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Mytee Products, Inc v. Shop Vac Corporation

United States District Court, Ninth Circuit

November 4, 2013

MYTEE PRODUCTS, INC, a California Corporation, Plaintiff,
SHOP VAC CORPORATION; and Does 1 through 100, Defendants.



Plaintiff Mytee Products, Inc. ("Plaintiff" or "MPI") has moved for a preliminary injunction against Defendant Shop Vac Corporation ("Defendant" or "Shop Vac"). (ECF No. 7). For the reasons below, Plaintiff's motion is hereby DENIED.


Plaintiff manufactures, markets, and sells commercial cleaning machines, including extractors, sprayers, spotters, polishers, and scrubbers. (LaBarbera Decl. ¶¶ 2-3). Since 1998, it has also sold "air movers" - "fans generally used to dry out wet or flooded environments." (LaBarbera Decl. ¶ 7). Most MPI products, including its air movers, are sold under the company's federally registered trademark "MYTEE." (LaBarbera Decl. ¶¶ 4, 7). Plaintiff's trademark registrations indicate that it used a plain text "MYTEE" mark in commerce as early as 1993 on "machines for hard surface and carpet cleaning" and "portable hot water heater and heat exchanger elements." (Plaintiff's Exhibits A-B). In 2007, MPI began using a modified "MYTEE" mark with a stylized "M" above the letters suggestive of a mountain. (Plaintiff's Exhibit C). The new mark was registered for "machines for hard surface and carpet cleaning, " and "electric fans for drying carpets and wet areas."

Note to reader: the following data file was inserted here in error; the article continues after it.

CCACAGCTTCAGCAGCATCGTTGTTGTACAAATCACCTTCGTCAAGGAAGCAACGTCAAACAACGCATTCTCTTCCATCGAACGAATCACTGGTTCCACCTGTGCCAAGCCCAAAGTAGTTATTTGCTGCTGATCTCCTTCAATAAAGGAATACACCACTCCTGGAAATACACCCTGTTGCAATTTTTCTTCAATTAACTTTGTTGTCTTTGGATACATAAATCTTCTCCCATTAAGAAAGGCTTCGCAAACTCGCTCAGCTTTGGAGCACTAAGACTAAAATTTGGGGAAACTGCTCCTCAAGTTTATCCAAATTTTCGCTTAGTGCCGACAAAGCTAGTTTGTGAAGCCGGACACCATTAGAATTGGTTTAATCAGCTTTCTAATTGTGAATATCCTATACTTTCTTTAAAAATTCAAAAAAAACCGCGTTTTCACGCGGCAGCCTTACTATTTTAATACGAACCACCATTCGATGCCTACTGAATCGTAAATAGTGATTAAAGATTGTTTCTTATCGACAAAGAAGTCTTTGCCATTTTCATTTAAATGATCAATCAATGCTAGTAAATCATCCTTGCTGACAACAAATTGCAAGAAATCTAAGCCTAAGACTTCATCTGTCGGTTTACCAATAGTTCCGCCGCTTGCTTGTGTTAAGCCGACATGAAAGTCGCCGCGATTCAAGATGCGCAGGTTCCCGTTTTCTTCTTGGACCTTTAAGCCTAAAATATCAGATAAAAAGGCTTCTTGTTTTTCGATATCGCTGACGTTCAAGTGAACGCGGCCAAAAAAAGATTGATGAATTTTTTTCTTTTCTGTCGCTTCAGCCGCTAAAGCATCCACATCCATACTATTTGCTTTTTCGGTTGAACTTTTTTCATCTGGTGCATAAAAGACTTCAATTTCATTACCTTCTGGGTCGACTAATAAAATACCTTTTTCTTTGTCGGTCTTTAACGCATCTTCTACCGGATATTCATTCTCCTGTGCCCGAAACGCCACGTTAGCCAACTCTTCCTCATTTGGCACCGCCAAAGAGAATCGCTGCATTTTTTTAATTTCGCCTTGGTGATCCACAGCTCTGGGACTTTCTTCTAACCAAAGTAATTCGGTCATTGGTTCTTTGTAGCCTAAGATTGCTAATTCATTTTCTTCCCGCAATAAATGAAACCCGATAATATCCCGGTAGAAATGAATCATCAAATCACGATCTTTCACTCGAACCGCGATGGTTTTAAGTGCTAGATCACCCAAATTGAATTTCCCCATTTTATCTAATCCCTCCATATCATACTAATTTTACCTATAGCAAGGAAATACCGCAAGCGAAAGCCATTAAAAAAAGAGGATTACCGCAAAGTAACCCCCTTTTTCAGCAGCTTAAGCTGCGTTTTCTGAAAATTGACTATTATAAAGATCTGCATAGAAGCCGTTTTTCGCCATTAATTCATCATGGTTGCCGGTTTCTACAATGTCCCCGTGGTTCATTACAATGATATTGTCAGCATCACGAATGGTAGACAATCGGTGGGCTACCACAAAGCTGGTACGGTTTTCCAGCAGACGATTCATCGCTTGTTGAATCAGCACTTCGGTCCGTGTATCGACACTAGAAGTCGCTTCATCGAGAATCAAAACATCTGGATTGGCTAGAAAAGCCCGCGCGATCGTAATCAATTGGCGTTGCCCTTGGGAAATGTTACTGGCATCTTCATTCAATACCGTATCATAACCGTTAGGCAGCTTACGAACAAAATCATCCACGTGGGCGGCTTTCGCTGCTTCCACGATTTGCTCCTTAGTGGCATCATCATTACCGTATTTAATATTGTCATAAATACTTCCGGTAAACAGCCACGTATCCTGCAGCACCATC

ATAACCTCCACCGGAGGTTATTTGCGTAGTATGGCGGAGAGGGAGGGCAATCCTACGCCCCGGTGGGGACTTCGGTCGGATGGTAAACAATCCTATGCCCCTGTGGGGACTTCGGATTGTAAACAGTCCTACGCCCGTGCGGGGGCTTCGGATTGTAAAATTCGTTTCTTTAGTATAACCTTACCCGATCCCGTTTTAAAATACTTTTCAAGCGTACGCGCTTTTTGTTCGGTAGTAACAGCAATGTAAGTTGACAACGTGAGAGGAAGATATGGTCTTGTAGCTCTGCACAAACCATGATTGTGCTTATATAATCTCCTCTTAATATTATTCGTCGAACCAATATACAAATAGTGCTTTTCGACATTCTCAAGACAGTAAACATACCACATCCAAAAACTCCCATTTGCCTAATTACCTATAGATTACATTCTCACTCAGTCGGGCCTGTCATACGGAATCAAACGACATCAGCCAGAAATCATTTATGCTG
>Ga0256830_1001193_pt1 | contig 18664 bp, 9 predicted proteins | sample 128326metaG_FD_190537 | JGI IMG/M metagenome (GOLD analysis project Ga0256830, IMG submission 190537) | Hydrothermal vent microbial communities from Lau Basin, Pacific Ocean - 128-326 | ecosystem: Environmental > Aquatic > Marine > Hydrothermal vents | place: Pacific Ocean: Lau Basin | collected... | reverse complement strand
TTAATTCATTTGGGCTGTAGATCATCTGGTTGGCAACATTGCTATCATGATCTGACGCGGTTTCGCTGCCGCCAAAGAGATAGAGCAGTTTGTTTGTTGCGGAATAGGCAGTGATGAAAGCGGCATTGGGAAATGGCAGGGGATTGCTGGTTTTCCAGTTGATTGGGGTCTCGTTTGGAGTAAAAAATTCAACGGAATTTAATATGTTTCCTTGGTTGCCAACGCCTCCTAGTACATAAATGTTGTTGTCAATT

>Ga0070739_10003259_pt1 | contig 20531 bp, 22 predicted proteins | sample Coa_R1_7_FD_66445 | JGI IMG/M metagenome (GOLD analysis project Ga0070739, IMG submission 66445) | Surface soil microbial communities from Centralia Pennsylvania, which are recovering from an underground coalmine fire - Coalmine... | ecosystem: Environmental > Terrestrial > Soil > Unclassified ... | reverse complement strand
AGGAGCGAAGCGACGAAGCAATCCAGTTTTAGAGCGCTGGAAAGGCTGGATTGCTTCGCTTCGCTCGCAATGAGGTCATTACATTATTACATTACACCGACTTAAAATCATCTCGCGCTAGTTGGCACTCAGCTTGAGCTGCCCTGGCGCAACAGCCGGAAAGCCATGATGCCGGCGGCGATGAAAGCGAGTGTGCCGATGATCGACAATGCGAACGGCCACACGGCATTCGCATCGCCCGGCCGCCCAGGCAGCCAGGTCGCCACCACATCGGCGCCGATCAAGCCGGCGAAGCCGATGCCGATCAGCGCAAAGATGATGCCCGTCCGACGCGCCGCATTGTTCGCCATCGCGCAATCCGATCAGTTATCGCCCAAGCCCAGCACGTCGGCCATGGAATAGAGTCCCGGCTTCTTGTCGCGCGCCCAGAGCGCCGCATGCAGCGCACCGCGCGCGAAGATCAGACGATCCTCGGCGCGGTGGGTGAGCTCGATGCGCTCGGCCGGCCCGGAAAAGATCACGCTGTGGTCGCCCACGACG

MPI alleges that in June, 2013, it discovered that Defendant was selling air movers under the name "MIGHTYmini" and that it intends to sell air movers under the name "MIGHTY MICRO." (LaBarbera Decl. ¶ 10; Seccof Decl. ¶ 3; Plaintiff's Exhibits D, H, M). Plaintiff contends that Shop Vac has infringed on its trademark and seeks a preliminary injunction prohibiting Shop Vac from using the "MIGHTYmini, " "MIGHTY MICRO, " and "MIGHTYmicro" names in connection with the sale of their air movers and related equipment and prohibiting Shop Vac and its distributors from selling or marketing air movers bearing such marks.


A. Preliminary Injunction

"A preliminary injunction is an extraordinary remedy" and is "never awarded as of right." Winter v. NDRC, Inc. , 555 U.S. 7, 24 (2008) (citing Munaf v. Geren , 553 U.S. 674, 689-90 (2008)). A preliminary injunction will only be granted "upon a clear showing that the plaintiff is entitled to such relief." Id . at 22 (citing Mazurek v. Armstrong , 520 U.S. 968, 972 (1997)). To obtain a preliminary injunction, the plaintiff must establish four elements: (1) "that he is likely to succeed on the merits, " (2) "that he is likely to suffer irreparable harm in the absence of preliminary relief, " (3) "that the balance of equities tips in his favor, " and (4) "that an injunction is in the public interest." Id . at 20 (citations omitted). The requirement that irreparable harm be likely is significant; a mere possibility of harm will not suffice. Id . at 22.